“Having a next step in mind is a big part of the ‘mental game,’” Drabkin says. “From small goals to huge goals, whether the goal is ‘I need to finish the last line of a chorus today’ or ‘Two years from now, this is where I want to be,’ having goals is essential.” As of Feb. 2, Drabkin is one step closer to where he wants to be: He has signed his first major management and record deal with Denver-based 7S Management. In the company of music groups such as American Authors and Dinosaur Jr., he is the first artist signed with 7S as a label. 

As Drabkin powers forward, he reiterates a favorite quote through the strings of his acoustic guitar: “You’re only as strong as your next move.”

Listen to “Someday” and view Rob’s upcoming tour dates at robdrabkin.com


If you think about startups brewed in biochemistry labs, a theater company might not be your first thought. Yet such is the case for Rubén Polendo ’93, the chair of the Department of Drama at the Tisch School of the Arts at NYU and founding artistic director of Theater Mitu.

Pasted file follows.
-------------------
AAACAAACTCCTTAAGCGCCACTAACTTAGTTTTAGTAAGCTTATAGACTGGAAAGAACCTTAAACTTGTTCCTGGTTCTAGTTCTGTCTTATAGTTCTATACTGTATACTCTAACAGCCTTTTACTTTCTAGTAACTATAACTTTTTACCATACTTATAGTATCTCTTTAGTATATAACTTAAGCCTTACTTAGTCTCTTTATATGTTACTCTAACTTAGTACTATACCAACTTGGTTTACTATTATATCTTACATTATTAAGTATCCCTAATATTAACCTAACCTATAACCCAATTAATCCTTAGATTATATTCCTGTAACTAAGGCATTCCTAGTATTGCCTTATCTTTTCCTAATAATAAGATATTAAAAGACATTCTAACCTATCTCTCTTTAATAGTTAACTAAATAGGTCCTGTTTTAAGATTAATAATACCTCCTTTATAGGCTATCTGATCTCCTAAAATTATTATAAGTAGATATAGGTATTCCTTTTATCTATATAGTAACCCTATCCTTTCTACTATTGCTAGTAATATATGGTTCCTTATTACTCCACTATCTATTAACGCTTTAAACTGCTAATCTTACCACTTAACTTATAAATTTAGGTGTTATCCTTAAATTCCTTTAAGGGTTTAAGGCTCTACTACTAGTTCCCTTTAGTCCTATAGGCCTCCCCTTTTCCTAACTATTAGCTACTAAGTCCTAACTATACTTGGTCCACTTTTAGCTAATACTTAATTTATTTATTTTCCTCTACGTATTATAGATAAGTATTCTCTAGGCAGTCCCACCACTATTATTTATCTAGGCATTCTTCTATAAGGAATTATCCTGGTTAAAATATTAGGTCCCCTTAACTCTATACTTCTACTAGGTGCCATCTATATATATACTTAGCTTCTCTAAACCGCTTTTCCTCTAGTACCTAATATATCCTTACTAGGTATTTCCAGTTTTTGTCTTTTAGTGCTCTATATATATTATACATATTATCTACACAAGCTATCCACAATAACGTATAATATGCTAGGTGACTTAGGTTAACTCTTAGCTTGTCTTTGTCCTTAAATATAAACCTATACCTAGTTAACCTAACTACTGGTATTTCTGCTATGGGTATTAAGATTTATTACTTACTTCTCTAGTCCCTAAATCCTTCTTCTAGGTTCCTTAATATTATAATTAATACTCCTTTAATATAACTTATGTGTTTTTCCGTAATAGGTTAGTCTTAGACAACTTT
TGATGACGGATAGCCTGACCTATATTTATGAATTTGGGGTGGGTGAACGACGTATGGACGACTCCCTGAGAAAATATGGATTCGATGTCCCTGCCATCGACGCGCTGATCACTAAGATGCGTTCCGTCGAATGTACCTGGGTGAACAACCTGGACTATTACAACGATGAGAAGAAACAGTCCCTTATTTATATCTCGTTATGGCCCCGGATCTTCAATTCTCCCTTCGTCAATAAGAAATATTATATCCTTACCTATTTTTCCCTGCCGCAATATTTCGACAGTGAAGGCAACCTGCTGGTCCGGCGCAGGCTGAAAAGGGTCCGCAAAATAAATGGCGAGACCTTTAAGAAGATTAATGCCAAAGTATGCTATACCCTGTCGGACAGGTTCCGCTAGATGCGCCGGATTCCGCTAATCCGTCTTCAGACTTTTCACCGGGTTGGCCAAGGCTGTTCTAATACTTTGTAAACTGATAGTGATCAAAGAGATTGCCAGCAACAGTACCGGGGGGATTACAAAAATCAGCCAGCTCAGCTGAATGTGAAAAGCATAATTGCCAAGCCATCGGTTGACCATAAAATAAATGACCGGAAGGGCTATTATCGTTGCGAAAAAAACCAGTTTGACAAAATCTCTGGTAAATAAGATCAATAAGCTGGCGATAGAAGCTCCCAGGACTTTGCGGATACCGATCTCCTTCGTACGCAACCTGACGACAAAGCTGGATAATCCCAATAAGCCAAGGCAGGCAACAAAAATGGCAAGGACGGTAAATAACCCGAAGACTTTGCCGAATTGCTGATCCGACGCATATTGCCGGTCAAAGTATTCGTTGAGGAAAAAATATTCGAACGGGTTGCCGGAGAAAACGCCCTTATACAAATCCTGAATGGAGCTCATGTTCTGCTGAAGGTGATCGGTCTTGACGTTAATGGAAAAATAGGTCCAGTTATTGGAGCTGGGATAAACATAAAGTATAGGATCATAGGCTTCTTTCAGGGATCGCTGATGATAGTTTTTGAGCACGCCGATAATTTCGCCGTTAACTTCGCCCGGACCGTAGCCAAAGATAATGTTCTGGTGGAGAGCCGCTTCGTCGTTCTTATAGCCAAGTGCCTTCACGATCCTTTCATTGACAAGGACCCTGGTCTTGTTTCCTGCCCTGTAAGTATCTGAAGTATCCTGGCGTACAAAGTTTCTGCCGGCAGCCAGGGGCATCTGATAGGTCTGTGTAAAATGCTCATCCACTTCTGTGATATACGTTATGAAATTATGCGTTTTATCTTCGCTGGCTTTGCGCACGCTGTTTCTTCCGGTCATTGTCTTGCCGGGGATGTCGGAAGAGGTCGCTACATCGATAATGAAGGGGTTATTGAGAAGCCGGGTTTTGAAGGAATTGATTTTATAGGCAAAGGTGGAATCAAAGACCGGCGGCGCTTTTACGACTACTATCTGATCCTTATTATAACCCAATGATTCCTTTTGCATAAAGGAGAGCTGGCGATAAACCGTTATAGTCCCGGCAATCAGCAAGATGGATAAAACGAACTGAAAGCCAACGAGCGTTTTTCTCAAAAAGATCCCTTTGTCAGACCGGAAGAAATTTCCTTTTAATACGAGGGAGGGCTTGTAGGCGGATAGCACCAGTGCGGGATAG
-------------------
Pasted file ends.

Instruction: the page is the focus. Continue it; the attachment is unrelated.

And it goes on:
While Polendo graduated with a biochemistry major, his spirit of inquiry was in the research lab and his heart was on the stage. Though theater wasn’t his formal major or minor, “They couldn’t keep me out of the theater department,” Polendo says, laughing. His academic adviser, chemistry Professor Emeritus John Burke, advised him to pursue his theater passions further by studying abroad, and it was at the University of Lancaster in Lancashire, England, that Polendo realized the true nature of his dream.

“I was indeed interested in experimentation,” Polendo says, “but it wasn’t in the form of chemicals or biochemical systems. It was with images and how we tell stories and how we use theatrical language to convey emotion.”

Theater Mitu’s production of “Hamlet/UR-Hamlet.” Photo courtesy of Theater Mitu. Rubén Polendo visits Japan on a research trip.